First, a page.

For over 40 years, I have been a full-time anthropology practitioner. Although my anthropological training and fieldwork have prepared me for various jobs, no employer has hired me as an anthropologist.

I have always been the only anthropologist on the team, department, or even the entire organization, typically unknown to my co-workers. I have designed and managed projects and programs, managed staff and operations, written funding proposals, drafted organizational strategy, and spoken with thousands of beneficiaries and partners of our programs.

As background, I specialize in humanitarian assistance, emergency management, disaster response, and recovery and resilience for the U.S. government and a number of international and US-based non-governmental organizations (NGOs). Among them are the US Agency for International Development, CARE International, Save the Children, International Relief and Development, Relief International, Chemonics, and Crown Agents.  In most of these organizations, I was full-time staff while for some I was on contract.  For the US Federal Emergency Management Agency (FEMA) where I work now, I am full- time staff.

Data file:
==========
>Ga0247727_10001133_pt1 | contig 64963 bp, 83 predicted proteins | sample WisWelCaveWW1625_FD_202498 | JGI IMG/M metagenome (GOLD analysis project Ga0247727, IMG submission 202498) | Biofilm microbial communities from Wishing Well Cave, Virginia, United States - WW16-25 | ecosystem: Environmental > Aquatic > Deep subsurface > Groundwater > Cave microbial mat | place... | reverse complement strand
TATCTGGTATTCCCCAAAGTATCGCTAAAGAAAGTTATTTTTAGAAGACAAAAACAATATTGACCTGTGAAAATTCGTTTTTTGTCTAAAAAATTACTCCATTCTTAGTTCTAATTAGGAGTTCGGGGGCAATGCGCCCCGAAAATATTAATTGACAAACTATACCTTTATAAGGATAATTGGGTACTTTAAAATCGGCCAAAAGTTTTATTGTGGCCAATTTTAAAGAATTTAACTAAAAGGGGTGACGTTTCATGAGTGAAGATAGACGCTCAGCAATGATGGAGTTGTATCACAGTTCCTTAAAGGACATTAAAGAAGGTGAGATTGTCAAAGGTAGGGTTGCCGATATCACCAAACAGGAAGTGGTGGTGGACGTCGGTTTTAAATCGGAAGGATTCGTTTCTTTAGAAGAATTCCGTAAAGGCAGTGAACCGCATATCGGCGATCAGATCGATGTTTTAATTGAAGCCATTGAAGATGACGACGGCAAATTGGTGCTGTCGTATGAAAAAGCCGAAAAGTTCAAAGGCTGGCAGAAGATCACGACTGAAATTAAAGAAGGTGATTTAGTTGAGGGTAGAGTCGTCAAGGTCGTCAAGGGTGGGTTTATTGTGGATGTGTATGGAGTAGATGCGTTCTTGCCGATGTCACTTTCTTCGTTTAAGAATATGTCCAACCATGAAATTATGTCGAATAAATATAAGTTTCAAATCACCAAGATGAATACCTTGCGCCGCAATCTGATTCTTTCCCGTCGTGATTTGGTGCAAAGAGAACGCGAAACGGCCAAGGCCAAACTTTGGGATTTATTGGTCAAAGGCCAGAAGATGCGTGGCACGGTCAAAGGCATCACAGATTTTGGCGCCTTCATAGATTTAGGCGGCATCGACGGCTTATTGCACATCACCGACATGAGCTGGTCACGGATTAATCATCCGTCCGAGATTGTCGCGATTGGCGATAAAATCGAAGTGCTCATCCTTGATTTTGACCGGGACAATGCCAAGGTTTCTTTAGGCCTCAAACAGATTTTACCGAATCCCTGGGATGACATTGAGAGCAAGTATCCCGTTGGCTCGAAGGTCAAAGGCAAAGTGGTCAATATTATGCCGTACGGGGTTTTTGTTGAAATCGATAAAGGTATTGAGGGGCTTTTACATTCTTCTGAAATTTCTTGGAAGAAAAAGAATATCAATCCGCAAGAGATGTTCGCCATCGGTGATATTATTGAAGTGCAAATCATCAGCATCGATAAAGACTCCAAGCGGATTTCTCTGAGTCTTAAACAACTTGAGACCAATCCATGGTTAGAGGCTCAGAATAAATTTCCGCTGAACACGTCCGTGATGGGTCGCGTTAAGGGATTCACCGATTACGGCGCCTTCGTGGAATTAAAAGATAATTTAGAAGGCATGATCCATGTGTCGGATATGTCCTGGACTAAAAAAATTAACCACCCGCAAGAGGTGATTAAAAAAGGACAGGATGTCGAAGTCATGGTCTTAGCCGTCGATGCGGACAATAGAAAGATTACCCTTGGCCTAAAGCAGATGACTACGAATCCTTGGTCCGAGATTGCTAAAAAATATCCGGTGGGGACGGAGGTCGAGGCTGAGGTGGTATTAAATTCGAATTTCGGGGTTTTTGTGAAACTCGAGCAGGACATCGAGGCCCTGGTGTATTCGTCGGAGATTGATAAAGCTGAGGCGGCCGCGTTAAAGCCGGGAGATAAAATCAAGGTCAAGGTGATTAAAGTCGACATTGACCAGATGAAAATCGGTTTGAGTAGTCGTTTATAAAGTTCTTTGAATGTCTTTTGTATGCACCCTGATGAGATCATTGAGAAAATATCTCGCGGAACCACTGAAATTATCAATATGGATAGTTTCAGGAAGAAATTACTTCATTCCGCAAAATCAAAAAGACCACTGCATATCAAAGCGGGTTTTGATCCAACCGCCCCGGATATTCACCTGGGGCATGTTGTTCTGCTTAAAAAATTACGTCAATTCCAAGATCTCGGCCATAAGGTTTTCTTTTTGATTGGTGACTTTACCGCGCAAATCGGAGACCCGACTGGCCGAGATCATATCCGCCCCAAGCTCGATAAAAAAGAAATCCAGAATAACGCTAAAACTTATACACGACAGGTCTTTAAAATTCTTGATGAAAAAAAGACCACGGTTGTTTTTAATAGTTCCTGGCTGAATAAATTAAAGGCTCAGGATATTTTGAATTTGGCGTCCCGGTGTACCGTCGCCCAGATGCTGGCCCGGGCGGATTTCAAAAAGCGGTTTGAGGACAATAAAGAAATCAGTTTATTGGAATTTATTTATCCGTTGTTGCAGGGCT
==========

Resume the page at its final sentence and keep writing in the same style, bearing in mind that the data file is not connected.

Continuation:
How does anthropology help the work I do? Designing humanitarian programs requires accounting for existing social, economic, and cultural norms, along with ideas of self-sufficiency and pride. Using my skills, I can help to avoid accidentally imposing approaches, processes, strategies, or even materials that might interfere with those norms. I leverage local knowledge, skills, capacities, and forms of resilience to build upon, rather than replace, established ways of life. I have to collect qualitative and quantitative data rapidly, and then synthesize and analyze my findings to design tangible actions and implement solutions for disaster-related challenges affecting people.

My work has demanded extreme versatility. In the same day, week, or month, and across the globe, I have been involved in food delivery, emergency health and sanitation, providing potable water, and building temporary shelters, along with writing grant proposals and recruiting staff.